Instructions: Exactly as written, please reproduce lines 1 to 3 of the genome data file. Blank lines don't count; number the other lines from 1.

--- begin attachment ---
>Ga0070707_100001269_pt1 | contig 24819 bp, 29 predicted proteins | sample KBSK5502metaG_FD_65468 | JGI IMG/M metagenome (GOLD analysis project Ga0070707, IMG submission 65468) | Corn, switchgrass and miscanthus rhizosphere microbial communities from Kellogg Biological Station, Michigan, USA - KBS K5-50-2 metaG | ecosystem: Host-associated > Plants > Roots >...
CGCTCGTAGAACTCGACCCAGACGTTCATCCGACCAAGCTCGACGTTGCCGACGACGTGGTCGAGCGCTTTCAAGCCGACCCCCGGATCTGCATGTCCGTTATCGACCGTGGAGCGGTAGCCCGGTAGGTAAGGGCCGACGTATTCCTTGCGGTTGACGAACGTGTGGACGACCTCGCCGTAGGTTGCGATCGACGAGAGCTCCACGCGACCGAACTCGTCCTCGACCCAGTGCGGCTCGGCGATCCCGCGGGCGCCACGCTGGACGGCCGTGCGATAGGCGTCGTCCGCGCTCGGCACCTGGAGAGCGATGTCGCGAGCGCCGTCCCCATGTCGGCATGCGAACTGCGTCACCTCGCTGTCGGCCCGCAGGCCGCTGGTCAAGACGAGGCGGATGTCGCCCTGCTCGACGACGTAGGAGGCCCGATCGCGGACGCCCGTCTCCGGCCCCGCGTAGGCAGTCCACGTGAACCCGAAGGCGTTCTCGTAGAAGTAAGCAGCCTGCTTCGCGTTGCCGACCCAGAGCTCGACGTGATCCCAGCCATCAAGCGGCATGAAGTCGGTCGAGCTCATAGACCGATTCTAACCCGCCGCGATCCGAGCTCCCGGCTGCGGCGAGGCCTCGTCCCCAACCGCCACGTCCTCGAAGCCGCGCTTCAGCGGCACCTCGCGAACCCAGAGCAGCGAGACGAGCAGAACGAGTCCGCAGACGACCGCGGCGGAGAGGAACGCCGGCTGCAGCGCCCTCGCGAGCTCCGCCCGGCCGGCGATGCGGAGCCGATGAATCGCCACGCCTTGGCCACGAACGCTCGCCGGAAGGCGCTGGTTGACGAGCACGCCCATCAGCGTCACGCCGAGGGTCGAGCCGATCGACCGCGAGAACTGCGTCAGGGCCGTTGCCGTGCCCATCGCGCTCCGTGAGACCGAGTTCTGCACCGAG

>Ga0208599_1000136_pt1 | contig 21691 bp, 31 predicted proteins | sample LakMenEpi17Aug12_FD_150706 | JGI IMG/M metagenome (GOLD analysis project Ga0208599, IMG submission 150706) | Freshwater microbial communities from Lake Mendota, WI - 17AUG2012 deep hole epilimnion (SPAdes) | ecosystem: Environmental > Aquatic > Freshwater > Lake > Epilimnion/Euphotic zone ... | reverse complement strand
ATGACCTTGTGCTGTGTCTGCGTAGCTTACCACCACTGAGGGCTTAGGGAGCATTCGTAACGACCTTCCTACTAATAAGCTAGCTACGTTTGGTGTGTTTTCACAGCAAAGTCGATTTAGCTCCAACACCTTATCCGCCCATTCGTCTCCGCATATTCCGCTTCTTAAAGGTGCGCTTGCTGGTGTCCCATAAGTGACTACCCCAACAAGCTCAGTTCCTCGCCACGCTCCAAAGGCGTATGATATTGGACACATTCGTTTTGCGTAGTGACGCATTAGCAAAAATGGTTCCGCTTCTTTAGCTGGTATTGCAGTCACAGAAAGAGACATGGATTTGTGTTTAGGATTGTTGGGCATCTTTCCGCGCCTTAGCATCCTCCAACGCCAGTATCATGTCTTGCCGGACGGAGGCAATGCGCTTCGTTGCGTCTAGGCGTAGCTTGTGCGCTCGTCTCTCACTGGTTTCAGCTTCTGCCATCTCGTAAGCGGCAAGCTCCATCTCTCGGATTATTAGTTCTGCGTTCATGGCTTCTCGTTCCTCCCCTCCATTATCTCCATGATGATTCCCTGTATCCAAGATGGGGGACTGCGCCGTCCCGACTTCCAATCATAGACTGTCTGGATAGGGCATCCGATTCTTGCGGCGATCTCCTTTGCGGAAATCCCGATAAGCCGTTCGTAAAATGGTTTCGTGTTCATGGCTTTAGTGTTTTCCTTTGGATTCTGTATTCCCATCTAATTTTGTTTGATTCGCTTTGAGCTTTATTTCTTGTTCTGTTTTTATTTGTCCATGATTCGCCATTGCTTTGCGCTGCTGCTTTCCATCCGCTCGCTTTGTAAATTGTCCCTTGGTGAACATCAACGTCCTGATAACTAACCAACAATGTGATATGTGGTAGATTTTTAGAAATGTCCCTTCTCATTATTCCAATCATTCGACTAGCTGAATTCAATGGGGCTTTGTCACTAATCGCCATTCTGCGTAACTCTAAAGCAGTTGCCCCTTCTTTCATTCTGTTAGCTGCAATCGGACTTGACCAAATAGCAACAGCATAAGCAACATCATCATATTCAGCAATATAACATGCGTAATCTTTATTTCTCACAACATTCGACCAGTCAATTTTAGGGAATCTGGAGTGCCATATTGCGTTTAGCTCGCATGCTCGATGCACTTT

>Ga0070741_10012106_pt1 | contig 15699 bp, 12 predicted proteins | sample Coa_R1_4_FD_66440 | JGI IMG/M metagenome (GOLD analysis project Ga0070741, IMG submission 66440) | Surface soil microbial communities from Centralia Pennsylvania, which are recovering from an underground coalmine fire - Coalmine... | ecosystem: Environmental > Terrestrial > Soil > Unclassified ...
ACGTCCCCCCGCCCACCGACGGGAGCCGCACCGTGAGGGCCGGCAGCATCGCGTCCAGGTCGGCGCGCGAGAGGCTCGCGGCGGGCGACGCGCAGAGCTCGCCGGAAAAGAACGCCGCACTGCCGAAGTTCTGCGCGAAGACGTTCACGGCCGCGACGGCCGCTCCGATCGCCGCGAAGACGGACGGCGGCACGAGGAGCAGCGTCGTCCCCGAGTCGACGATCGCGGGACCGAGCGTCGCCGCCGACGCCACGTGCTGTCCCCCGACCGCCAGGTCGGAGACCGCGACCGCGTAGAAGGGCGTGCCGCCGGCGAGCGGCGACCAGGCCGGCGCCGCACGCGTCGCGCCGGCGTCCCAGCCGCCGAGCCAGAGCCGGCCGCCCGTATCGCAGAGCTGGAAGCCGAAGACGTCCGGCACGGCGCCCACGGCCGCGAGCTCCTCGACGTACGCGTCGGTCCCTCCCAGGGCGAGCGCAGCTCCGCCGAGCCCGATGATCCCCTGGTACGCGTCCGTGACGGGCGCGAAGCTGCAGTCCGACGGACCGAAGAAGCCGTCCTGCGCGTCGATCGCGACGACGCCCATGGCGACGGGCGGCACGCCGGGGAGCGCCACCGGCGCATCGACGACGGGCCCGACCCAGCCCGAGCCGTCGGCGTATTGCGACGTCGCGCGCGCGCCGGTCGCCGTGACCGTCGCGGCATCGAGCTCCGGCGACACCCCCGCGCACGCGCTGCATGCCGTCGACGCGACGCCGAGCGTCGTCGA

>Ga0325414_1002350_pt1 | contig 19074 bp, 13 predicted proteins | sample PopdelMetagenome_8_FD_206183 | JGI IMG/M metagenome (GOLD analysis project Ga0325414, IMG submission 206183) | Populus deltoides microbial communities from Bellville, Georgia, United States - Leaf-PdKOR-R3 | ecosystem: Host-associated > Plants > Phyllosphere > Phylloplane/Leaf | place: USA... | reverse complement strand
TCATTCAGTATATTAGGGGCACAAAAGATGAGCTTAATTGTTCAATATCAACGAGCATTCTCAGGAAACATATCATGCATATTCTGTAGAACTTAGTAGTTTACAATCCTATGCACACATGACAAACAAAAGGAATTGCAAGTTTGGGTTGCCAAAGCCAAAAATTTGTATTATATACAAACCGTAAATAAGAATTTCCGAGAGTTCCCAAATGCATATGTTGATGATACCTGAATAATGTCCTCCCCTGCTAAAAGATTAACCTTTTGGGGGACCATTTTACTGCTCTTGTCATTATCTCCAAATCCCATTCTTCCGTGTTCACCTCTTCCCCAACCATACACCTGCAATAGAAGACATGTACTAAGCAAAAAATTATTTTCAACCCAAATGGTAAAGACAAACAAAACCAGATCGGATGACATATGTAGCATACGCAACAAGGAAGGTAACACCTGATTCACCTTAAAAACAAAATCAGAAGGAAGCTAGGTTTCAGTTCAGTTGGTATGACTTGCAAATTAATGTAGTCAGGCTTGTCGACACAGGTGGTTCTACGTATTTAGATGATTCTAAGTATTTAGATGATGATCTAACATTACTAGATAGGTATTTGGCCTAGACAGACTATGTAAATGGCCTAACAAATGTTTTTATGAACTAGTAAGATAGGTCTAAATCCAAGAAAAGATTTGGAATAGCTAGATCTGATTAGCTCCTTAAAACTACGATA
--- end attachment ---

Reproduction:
>Ga0070707_100001269_pt1 | contig 24819 bp, 29 predicted proteins | sample KBSK5502metaG_FD_65468 | JGI IMG/M metagenome (GOLD analysis project Ga0070707, IMG submission 65468) | Corn, switchgrass and miscanthus rhizosphere microbial communities from Kellogg Biological Station, Michigan, USA - KBS K5-50-2 metaG | ecosystem: Host-associated > Plants > Roots >...
CGCTCGTAGAACTCGACCCAGACGTTCATCCGACCAAGCTCGACGTTGCCGACGACGTGGTCGAGCGCTTTCAAGCCGACCCCCGGATCTGCATGTCCGTTATCGACCGTGGAGCGGTAGCCCGGTAGGTAAGGGCCGACGTATTCCTTGCGGTTGACGAACGTGTGGACGACCTCGCCGTAGGTTGCGATCGACGAGAGCTCCACGCGACCGAACTCGTCCTCGACCCAGTGCGGCTCGGCGATCCCGCGGGCGCCACGCTGGACGGCCGTGCGATAGGCGTCGTCCGCGCTCGGCACCTGGAGAGCGATGTCGCGAGCGCCGTCCCCATGTCGGCATGCGAACTGCGTCACCTCGCTGTCGGCCCGCAGGCCGCTGGTCAAGACGAGGCGGATGTCGCCCTGCTCGACGACGTAGGAGGCCCGATCGCGGACGCCCGTCTCCGGCCCCGCGTAGGCAGTCCACGTGAACCCGAAGGCGTTCTCGTAGAAGTAAGCAGCCTGCTTCGCGTTGCCGACCCAGAGCTCGACGTGATCCCAGCCATCAAGCGGCATGAAGTCGGTCGAGCTCATAGACCGATTCTAACCCGCCGCGATCCGAGCTCCCGGCTGCGGCGAGGCCTCGTCCCCAACCGCCACGTCCTCGAAGCCGCGCTTCAGCGGCACCTCGCGAACCCAGAGCAGCGAGACGAGCAGAACGAGTCCGCAGACGACCGCGGCGGAGAGGAACGCCGGCTGCAGCGCCCTCGCGAGCTCCGCCCGGCCGGCGATGCGGAGCCGATGAATCGCCACGCCTTGGCCACGAACGCTCGCCGGAAGGCGCTGGTTGACGAGCACGCCCATCAGCGTCACGCCGAGGGTCGAGCCGATCGACCGCGAGAACTGCGTCAGGGCCGTTGCCGTGCCCATCGCGCTCCGTGAGACCGAGTTCTGCACCGAG

>Ga0208599_1000136_pt1 | contig 21691 bp, 31 predicted proteins | sample LakMenEpi17Aug12_FD_150706 | JGI IMG/M metagenome (GOLD analysis project Ga0208599, IMG submission 150706) | Freshwater microbial communities from Lake Mendota, WI - 17AUG2012 deep hole epilimnion (SPAdes) | ecosystem: Environmental > Aquatic > Freshwater > Lake > Epilimnion/Euphotic zone ... | reverse complement strand